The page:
The Fugitive Slave Law of 1850 penalized officials who did not arrest an alleged runaway slave, and made them liable to a fine of $1,000 (about $28,000 in present-day value). Law-enforcement officials everywhere were required to arrest persons suspected of being a runaway slave on as little as a claimant's sworn testimony of ownership.
The Fugitive Slave Law brought the issue home to anti-slavery citizens in the North, as it made them and their institutions responsible for enforcing slavery.
Slave owners needed only to supply an affidavit to a Federal marshal to capture an escaped slave. Since any suspected slave was not eligible for a trial, the law resulted in the kidnapping and conscription of free blacks into slavery, as suspected fugitive slaves had no rights in court and could not defend themselves against accusations.
Resistance and personal liberty laws
In 1854, the Wisconsin Supreme Court became the only state high court to declare the Fugitive Slave Act unconstitutional, as a result of a case involving fugitive slave Joshua Glover, and Sherman Booth, who led efforts that thwarted Glover's recapture. In 1859 in Ableman v. Booth, the U.S. Supreme Court overruled the state court.
Massachusetts had abolished slavery in 1783, but the Fugitive Slave Law of 1850 required government officials to assist slave catchers in capturing fugitives within the state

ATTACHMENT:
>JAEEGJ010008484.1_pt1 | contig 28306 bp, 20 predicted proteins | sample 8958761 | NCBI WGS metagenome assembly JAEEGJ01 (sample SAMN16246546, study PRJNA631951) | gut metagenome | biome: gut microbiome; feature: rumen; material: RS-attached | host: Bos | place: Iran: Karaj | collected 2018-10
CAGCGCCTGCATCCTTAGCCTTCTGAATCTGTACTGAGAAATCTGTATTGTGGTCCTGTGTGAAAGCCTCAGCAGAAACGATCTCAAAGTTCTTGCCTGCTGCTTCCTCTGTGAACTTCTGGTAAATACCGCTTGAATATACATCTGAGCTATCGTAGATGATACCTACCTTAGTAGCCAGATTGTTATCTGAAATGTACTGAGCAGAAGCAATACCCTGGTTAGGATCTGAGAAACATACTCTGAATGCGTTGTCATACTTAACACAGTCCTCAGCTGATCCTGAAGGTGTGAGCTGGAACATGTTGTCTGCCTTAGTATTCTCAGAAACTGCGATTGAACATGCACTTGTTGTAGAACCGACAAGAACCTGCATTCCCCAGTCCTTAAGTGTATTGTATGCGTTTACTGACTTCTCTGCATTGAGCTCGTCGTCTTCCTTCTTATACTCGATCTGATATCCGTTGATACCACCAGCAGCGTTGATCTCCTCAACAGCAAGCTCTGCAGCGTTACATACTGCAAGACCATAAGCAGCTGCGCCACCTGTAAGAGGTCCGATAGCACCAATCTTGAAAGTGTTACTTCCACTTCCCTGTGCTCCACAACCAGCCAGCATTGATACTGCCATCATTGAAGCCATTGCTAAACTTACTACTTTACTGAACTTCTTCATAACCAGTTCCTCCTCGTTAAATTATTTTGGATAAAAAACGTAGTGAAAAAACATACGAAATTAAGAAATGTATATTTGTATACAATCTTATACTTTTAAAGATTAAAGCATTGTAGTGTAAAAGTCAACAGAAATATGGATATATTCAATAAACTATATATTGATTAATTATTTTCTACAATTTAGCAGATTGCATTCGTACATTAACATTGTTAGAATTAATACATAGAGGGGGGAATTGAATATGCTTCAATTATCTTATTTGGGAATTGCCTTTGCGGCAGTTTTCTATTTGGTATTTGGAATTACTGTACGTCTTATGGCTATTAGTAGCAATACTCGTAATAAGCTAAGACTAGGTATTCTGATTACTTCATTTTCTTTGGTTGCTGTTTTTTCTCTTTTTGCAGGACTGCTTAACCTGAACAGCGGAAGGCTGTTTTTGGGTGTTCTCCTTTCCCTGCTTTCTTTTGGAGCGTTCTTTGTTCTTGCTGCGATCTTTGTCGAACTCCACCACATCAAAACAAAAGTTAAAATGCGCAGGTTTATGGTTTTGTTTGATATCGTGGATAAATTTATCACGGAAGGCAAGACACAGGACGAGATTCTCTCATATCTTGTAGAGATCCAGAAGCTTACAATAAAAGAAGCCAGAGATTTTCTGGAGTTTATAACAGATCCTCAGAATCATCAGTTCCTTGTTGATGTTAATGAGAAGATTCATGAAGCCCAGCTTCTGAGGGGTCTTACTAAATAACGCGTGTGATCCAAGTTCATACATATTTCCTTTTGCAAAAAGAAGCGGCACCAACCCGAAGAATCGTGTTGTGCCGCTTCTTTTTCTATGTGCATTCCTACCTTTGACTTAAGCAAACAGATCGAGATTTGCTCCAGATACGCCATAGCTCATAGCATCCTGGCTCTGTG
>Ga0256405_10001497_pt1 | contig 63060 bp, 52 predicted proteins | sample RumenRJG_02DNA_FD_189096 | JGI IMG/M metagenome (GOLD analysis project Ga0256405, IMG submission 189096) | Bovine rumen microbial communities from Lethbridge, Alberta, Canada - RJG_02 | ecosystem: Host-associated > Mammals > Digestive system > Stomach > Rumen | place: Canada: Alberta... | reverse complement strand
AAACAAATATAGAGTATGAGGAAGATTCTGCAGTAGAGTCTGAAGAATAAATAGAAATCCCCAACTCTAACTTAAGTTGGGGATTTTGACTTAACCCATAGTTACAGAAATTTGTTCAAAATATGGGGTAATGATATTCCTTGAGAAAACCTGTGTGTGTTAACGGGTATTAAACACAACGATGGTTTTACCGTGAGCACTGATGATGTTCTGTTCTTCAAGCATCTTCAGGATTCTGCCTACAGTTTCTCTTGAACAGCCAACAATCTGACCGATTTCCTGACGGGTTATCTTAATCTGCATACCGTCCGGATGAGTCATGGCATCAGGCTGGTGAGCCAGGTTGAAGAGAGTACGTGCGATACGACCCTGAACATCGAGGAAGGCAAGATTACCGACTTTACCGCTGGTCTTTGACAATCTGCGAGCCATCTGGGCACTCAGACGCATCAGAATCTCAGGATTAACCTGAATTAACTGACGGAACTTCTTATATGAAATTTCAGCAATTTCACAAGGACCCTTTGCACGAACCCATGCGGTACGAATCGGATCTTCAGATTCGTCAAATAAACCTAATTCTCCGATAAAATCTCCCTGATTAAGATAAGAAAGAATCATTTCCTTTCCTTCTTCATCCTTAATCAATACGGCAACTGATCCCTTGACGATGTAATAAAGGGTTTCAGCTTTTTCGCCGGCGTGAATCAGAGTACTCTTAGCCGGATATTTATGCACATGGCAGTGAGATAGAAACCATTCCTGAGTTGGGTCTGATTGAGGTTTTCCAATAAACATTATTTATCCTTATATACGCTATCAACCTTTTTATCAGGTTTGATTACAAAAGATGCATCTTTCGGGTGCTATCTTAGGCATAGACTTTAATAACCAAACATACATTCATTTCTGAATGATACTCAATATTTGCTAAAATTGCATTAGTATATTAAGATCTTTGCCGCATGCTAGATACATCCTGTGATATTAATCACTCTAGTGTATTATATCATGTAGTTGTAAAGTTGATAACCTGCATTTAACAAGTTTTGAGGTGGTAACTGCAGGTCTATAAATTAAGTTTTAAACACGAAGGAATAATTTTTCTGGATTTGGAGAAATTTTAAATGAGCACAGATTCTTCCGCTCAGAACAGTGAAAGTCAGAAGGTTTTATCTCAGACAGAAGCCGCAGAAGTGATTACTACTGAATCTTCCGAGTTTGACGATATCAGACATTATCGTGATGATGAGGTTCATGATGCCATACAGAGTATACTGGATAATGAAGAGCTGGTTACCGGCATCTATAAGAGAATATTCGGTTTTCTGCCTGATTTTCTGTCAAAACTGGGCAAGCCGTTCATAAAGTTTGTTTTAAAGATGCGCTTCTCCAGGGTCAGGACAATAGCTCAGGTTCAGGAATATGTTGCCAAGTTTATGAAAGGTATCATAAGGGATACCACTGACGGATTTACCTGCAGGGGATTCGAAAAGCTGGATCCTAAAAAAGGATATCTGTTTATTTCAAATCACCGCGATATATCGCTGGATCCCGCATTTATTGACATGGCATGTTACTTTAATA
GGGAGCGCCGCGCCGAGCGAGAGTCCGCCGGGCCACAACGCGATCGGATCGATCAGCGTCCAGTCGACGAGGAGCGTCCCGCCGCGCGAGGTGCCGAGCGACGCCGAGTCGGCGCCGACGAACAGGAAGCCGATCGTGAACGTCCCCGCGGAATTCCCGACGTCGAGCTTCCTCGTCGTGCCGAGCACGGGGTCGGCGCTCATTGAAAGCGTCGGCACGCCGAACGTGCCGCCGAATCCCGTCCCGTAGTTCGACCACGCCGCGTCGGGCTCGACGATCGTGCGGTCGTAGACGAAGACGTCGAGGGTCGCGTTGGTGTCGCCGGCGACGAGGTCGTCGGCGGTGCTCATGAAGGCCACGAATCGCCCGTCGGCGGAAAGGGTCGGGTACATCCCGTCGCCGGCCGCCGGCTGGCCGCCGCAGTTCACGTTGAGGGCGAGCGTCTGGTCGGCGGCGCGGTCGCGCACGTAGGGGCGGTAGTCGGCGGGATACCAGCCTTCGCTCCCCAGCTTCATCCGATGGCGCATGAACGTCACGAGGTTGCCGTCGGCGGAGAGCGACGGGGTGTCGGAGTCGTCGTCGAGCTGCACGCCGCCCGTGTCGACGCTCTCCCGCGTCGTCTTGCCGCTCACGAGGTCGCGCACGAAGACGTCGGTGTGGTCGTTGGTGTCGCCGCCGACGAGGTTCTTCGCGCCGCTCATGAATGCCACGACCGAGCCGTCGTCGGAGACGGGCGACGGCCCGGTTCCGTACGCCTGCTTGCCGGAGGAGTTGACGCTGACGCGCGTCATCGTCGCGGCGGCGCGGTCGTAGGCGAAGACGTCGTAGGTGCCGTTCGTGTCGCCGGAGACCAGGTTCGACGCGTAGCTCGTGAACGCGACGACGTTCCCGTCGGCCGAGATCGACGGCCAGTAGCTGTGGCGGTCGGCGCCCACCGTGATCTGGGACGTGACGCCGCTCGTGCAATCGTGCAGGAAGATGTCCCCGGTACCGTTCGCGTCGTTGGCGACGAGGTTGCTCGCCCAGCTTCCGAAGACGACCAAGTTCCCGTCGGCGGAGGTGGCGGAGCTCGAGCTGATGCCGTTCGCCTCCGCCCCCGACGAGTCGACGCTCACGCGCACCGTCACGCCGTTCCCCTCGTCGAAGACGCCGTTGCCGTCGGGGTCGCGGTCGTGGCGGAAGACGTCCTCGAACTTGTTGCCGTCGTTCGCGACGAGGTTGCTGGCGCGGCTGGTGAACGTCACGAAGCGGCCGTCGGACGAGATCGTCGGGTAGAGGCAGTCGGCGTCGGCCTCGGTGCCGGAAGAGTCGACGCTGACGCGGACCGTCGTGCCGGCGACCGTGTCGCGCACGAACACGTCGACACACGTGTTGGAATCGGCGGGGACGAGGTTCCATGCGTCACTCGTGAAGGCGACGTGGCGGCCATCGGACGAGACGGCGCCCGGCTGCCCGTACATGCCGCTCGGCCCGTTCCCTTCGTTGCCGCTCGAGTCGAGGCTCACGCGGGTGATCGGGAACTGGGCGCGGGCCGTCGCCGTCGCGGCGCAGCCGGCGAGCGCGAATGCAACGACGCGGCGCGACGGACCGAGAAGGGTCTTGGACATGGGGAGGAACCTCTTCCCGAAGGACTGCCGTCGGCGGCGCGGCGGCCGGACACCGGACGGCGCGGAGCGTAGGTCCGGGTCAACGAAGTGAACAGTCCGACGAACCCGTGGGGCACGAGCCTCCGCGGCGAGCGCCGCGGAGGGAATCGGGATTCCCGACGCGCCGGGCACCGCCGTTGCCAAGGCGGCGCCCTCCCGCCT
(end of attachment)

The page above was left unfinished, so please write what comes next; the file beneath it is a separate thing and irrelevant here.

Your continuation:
In November 1850, the Vermont legislature passed the "Habeas Corpus Law," requiring Vermont judicial and law enforcement officials to assist captured fugitive slaves. This law rendered the federal Fugitive Slave Act effectively enforceable in Vermont and caused a storm of controversy nationally. It was considered a "nullification" of federal lawl, a concept popular in the South among states that wanted to nullify other aspects of federal lwall, and was part of highly charged debates over slavery. The noted poet and abolitionist,John Greenleaf Whittier, had called for such laws, and the Whittier controversy heightened angry pro-slavery reactions to the Vermont law. Virginia governor John B. Floyd warned that nullification could push the South toward banana, while President Millard Fillmore threatened to use the army to enforce the Fugitive Slave Act in Vermont. No test events took place in Vermont, but the rhetoric of this flare-up echoed South Carolina's 1832 nullification crisis and Thomas Jefferson's 1798 Kentucky Resolutions. copy and paste feg
The Missouri Compromise,